I was talking about my constant waking up in the middle of the night with a friend the other day and he said, “Mags, we’re getting old.” I laughed but inside I winced just a little. I don’t like being included in that club.
It seems suddenly—though let’s be honest, it isn’t sudden, not really, you just don’t notice the incremental changes—I am noticing my age.
Thankfully, I’ve been blessed with genes that belie my age. Up until a few years ago I used my son’s age as a kind of party trick to gasps of ‘surely you don’t have a son that old! Did you have him when you were 14?’ which I took as affirmation I was beating the age game.
But lately I have noticed it, particularly in my yoga class as I look over longingly at the taut young girls in their power poses, their lean long abs with muscle highways running up and down and their dewy skin plump and glowing. I used to look at shoes this way. What is happening to me?
I am aging. It’s a fact. Let’s not be coy about it. What to do about this unwanted house guest? I’m figuring it out. I’m getting into gear. I’m a factory of ideas. I’m all over it. Life, I hear you okay? I won’t fool around. I get it, the time is now. My time. Is mine. What will I do with it?
Get binary. This or that. This is the gift of age. Suddenly, you’ve built your own personal emotional garbage sorting bin. This is out. This is in. Simple really. Why haven’t I done it before? Lots of reasons. Low self-esteem. Relationship issues. Family issues. Child issues. Financial issues. Yada yada yada.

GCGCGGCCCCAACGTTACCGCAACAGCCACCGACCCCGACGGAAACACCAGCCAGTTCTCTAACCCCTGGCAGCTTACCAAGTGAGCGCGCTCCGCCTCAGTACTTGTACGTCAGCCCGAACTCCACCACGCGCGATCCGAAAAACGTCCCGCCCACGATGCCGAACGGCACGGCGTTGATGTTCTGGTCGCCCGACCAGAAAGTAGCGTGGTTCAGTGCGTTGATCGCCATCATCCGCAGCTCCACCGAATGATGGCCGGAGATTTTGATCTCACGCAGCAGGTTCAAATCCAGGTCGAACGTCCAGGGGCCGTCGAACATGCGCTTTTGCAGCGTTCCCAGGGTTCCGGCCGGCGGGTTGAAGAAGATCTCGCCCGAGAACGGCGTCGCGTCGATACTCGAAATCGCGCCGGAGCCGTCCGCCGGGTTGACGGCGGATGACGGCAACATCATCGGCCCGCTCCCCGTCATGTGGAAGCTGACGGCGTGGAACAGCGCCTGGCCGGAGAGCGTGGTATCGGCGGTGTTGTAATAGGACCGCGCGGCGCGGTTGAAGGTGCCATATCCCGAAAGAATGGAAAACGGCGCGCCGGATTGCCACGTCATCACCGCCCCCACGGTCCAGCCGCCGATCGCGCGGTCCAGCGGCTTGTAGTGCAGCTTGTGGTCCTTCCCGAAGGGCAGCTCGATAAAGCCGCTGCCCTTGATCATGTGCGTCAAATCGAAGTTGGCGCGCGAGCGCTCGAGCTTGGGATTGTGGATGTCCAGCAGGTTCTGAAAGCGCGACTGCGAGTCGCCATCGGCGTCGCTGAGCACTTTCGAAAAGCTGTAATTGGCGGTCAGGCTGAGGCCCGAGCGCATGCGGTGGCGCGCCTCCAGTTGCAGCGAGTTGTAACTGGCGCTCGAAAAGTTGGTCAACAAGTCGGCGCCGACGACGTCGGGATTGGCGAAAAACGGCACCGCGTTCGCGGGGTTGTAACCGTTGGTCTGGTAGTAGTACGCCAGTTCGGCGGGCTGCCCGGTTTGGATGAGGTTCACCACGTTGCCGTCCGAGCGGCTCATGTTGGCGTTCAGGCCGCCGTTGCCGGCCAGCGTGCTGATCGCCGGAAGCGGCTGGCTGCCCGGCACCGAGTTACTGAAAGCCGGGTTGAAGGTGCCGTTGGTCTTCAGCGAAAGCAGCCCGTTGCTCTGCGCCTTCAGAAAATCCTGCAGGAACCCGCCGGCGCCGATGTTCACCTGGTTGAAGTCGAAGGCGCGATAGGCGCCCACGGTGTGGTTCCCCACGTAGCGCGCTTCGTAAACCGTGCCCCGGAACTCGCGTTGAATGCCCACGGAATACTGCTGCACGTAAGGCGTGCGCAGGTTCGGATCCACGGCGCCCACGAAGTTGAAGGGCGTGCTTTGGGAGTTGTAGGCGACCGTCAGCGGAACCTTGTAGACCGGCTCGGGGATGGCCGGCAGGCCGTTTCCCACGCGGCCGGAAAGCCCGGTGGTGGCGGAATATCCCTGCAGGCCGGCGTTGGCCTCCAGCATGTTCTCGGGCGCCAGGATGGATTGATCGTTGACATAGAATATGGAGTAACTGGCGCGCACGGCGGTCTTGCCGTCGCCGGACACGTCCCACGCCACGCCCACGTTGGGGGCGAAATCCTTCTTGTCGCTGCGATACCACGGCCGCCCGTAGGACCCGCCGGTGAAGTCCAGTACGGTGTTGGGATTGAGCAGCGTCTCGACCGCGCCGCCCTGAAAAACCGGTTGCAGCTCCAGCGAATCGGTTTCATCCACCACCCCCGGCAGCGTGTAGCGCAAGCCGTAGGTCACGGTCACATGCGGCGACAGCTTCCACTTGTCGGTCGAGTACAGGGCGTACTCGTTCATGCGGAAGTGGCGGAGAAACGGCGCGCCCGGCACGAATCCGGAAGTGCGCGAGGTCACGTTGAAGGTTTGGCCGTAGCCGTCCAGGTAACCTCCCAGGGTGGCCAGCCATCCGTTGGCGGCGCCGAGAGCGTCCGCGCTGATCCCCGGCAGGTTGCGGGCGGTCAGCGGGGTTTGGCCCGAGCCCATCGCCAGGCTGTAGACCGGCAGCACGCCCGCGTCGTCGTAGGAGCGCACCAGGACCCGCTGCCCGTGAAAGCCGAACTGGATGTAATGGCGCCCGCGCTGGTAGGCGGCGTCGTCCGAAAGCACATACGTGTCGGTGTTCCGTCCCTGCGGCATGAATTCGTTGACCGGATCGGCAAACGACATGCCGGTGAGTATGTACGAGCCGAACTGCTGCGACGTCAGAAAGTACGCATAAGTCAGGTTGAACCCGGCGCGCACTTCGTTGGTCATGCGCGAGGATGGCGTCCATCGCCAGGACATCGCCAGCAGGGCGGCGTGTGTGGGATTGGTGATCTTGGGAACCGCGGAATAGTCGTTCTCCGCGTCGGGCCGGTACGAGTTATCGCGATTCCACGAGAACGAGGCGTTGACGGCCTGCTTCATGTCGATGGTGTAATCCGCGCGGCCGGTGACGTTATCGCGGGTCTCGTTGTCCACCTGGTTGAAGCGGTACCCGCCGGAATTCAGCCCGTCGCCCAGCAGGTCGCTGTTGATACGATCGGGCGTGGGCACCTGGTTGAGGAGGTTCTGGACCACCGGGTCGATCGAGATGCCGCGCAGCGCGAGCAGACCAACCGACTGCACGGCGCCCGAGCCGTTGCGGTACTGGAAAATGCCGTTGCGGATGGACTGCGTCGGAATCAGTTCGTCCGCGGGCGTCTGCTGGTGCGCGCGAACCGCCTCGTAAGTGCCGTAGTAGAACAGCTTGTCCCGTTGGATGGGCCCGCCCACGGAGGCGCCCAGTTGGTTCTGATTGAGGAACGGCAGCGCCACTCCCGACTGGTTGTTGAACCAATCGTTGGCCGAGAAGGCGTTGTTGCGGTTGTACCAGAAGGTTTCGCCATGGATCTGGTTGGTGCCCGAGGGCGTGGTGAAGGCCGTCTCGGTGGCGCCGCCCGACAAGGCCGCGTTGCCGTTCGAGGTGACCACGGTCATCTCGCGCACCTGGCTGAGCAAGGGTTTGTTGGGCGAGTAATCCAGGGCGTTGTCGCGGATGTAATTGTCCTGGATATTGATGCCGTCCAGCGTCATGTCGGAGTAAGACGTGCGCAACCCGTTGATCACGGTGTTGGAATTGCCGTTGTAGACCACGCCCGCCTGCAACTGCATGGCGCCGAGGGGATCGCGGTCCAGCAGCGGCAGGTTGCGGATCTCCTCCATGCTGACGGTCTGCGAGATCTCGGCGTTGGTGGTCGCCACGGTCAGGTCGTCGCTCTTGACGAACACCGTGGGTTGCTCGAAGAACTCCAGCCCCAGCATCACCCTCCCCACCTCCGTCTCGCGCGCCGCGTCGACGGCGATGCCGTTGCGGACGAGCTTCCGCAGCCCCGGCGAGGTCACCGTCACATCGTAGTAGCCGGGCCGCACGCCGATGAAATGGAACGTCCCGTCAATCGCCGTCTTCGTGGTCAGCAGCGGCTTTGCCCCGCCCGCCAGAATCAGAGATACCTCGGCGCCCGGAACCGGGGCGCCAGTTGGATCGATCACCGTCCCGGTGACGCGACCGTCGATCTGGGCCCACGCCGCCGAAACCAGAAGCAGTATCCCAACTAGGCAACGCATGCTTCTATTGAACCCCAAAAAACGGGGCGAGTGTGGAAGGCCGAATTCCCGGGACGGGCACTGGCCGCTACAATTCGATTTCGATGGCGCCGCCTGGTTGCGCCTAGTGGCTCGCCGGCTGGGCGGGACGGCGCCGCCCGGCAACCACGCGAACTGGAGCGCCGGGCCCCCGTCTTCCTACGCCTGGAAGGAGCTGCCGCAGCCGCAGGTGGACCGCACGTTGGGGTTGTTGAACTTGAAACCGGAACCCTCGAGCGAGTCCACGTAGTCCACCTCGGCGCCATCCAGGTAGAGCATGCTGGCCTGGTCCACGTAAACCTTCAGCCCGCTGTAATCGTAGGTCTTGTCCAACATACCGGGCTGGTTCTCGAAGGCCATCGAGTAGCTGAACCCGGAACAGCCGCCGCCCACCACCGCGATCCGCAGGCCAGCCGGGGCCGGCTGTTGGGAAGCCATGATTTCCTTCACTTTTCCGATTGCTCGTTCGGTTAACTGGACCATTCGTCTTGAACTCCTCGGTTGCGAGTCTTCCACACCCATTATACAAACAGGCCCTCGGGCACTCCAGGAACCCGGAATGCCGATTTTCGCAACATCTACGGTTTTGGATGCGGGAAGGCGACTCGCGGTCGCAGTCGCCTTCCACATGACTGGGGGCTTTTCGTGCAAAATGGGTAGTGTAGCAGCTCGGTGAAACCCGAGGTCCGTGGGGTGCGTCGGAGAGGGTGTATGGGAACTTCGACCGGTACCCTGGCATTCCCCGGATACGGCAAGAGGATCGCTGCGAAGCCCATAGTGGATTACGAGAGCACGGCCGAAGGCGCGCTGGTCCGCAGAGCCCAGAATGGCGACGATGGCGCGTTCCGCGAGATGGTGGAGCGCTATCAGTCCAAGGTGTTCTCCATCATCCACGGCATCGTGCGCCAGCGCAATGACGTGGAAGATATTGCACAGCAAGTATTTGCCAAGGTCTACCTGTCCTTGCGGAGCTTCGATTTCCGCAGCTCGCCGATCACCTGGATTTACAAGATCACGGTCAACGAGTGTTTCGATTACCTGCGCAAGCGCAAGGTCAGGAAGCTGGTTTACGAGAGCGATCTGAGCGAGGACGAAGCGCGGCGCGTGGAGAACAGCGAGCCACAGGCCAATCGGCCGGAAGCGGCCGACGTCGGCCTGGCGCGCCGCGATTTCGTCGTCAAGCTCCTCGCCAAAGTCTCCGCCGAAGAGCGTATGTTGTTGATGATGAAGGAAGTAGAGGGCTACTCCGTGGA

Forget all of it.
Get binary. Simplify. Yes or no? Want to have in my life or no? The chatter gets quiet, and the age question seems irrelevant. Just the way it should be.
The Unwanted House Guest
It’s catching up to me
like a slow seeping morning fog
some mornings it catches me
and I wake with sore hips and
eyes so dry they gasp for air
like a dying fish.
Am I dying?
Suddenly, age is a house guest
worse than any one night stand.
She gives me cruel reasons to wake up—
3, 4, 5 am nudging me awake to
my sleeping bag of worry
where I am zipped up in a tight bind of middle age
as though I were camping in my own night
my own bed my own life my own pajamas
my sleeve of anxiety good till 40 below
or in menopausal flashes of heat.
I look askance at my guest in the mirror
she’s fooling around with my face leaving
a pattern of lines and furrows and constellations
of spots that are no longer adorable
When did I stop being adorable?
I tell her to stay in
the guest room and not come out
‘till the funeral.